By the time we got to the final issues, they were really just kind of inspiring each other. Everyone was showing each other's work and it was just getting better and better. Michael Gaydos, I think, is exploding the hardest from where he was to where he is now, and really just shocking everybody in to just doing amazing work. That's what you're seeing the reflection of,. It's like four artists are living with each other, who have been through a life journey together, now inspiring the next level of work together. That doesn't always happen. I'm very lucky.
Comic Lounge: It was announced at NYCC, that "Pearl" was being turned into an ongoing series. Do you have any plans to continue any of the other books?
Bendis: So "Pearl" and "Cover" were brand new, with David and Mike. It's an insane level of work, it's full digital, so it takes a great deal of time and effort. So I wasn't sure if Mike really wanted to do more than six months of it, like it's exhausting, right? Like it might be a great place to visit, but does he want to live there. Sometime when a comic book artist takes a book, they're living there. If you draw Batman, you live in Gotham City, in your head. Like, that's where you are now and that's all you're drawing. So I wanted to make sure that this is stuff he wanted to draw, that he felt connected to. It was a very emotional book for us, so I wanted to make sure it would continue. The book sold very well and I said, "Well, we can go to series or we can do something else" and he said "Nah I wanna go to series, I'm having so much. Let's just do a whole year and see how we feel". I'm like, "Great, Done".
With "Cover", we also did very well. That one we're gonna do a series of mini-series. So when we finish the six
issues, David is gonna need at least four months to recover, then we'll have the next series read for Summer. With "Scarlet, we're already gonna continue on and we have a T.V. show coming as well. And "United States of Murder Inc.", the little engine that could, I'm so happy it's doing so well. When we finish this series, we're gonna take a break and finish the "Powers" 20th anniversary GN. Which is already drawn, but we're seeing if there's more we can add to it to make it special. Then we're gonna dive right back into "United States of Murder Inc." and a new "Takio" GN, which is an all ages graphic novel series that we do. That DC was kind enough to ask us to do more of.
So we got a lot going on. I also have a couple books cooking, with other creators as well. Now that we're launched, and people know what Jinxworld is, we're not going to put all the series out at once like we did. But over the course of the year, when the books are ready, we'll really come out with something special. It's our home and we're so thrilled to have such a great publishing partner, in Warner Bros.
An extra fun trivia fact, it now makes "Powers, "Jinx" , and "Torso" the only books that have been published my Marvel, DC, and Image, so that's pretty cool. People don't know but "Powers" was actually a pitch to DC Comics, we pitched it to them and they rejected it. It happens all the time, there's so many creator owned books that were originally a pitch that didn't fly. But the creators knew they were special even if the editor doesn't get it, or it's just not the right thing for that publisher. It's funny because now it's published by DC, twenty years later.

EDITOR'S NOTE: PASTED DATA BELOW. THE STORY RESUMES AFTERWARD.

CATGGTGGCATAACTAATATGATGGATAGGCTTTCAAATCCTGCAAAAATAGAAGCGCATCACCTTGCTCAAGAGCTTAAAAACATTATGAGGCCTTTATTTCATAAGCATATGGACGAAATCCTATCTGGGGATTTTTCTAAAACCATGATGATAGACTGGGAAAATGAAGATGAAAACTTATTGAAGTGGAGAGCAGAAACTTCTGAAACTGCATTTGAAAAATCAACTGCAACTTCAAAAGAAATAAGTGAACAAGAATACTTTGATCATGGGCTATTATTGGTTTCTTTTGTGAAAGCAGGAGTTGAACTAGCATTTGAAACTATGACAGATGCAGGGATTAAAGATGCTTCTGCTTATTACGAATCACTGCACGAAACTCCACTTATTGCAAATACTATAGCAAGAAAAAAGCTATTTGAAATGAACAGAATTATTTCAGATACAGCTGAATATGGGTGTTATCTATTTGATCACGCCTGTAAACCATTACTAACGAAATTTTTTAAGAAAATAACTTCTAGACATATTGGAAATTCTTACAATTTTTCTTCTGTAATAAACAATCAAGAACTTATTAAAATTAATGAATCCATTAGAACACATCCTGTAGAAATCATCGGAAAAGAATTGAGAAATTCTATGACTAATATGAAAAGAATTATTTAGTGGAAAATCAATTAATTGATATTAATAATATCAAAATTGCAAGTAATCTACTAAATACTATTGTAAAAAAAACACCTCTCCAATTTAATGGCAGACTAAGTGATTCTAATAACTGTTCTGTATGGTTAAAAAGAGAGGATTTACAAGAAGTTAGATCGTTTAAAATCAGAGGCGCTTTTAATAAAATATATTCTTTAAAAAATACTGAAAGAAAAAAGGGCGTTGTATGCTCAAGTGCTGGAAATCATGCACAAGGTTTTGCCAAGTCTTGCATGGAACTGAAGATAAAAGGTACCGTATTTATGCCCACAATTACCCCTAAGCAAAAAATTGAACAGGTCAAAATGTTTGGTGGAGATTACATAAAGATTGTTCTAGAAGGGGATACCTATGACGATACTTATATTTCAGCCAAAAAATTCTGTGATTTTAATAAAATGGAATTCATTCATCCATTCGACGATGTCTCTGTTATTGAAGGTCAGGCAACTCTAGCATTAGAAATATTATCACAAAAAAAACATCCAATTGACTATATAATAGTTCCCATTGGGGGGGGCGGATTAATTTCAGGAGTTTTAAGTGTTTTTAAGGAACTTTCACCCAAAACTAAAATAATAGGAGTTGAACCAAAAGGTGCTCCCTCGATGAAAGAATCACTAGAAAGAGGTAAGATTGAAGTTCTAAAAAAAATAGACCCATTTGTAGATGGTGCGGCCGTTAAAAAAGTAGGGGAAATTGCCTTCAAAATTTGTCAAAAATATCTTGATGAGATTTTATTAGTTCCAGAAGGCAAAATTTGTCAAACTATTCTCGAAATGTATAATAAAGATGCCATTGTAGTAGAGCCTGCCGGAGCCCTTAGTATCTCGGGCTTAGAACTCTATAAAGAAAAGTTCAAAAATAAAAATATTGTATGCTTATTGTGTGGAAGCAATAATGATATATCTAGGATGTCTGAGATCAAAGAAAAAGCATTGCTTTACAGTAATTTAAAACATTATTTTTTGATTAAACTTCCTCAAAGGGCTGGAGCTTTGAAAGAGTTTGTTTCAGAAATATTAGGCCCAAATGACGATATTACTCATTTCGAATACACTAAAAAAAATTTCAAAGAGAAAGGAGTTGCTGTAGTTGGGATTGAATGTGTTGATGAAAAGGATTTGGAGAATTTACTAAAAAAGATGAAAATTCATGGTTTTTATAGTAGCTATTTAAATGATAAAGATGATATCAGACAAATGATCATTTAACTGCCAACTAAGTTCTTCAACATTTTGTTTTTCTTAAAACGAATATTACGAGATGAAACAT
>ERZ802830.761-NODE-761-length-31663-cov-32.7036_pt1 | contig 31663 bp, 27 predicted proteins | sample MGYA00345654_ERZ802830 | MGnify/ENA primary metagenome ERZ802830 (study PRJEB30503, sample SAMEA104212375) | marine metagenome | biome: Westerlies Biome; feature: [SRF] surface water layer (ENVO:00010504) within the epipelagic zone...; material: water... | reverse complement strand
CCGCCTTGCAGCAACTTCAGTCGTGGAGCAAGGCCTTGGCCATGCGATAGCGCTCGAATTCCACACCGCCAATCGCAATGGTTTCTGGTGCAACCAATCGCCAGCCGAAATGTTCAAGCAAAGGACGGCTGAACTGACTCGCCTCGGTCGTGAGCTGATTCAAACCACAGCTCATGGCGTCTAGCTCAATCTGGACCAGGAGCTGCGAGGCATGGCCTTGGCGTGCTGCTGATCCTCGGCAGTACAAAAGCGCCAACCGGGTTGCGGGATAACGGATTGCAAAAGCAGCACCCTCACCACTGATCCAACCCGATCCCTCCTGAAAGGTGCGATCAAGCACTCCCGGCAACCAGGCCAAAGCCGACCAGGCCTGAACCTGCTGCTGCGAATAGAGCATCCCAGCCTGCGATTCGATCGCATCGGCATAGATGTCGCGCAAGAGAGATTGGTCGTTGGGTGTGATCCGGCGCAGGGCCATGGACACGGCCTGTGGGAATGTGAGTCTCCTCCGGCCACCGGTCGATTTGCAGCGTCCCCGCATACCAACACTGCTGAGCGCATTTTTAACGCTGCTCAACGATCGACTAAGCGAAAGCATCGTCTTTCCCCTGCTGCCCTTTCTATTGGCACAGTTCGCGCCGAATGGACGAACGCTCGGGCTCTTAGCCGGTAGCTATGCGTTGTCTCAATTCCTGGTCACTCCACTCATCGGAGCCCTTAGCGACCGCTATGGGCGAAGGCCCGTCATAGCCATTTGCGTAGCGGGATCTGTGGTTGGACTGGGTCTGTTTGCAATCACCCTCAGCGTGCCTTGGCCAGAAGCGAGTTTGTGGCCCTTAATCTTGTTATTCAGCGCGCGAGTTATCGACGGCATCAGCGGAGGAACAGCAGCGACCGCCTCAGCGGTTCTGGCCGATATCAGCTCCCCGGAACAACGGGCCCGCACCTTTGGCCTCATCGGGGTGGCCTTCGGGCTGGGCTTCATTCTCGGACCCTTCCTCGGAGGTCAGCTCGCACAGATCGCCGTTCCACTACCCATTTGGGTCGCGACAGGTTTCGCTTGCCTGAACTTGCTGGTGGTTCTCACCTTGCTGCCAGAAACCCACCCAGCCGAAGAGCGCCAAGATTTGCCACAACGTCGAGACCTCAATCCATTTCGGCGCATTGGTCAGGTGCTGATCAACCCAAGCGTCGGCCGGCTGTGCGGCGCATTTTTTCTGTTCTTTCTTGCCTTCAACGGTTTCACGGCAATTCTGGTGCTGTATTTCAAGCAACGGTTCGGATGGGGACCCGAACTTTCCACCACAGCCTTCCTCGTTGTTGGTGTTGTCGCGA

Comic Lounge: At NYCC, you announced that you were launching the Wonder Comics imprint. More importantly, the return of Young Justice. What drew you to the idea of reviving "Young Justice"? Was it something that you thought about when coming over to DC?
Bendis: There was definitely a pile of characters that I loved, and Young Justice has quite a few of them. I wasn't thinking about an imprint, or anything like that, when I was first talking to DC. Dan DiDio had mentioned that they were having a lot of success with Young Animal and all of the pop-up imprints. He said, "If there's a flavor you have, that you think, oh my god I have to show you this", "Then we would really like to hear that because it's a great way for us to really brand and point to folks and say this is what these books are like".
So I thought about, ok let's do a bunch of crime comics, like my own Marvel Knights. I was one of the creators at Marvel Knights during it's heyday and I always looked at it as the be all, end all. Then it dawned on me, Jinxworld is a bunch of crime comics and I was already doing that. So I thought, "What else do I have to offer the universe?". As I was writing the very last issue of "Spider-Man", with Miles, I said "Oh I'm gonna miss this", "I'm gonna miss writing these characters, at this moment in time".
I knew that DC had Zoom and other young reader initiatives, but I said " The Ultimate line, really hit that teenager, young, college reader right between the eyes and no one's doing that right now". It's weird to me that nobody is doing that right now, especially with how the Ultimate line was so successful for such a long time. So why not do that, but with characters that more reflect what's going on today, in our world and our society. I think Dan was the one who said "Young Justice" and I went "Oh my God!". He was like, "Young Justice is gonna be a show, it is not a comic, we haven't had a take that we are dying for". I said, " Well, then Conner and Bart, can these characters come back in this continuity? Can we really like make a statement?". From there I said, " Let's really look at it the way we looked at Avengers". At the moment when I took New Avengers, there was something about it that was a little off. Why aren't you publishing these characters? What's missing? What's the disconnect?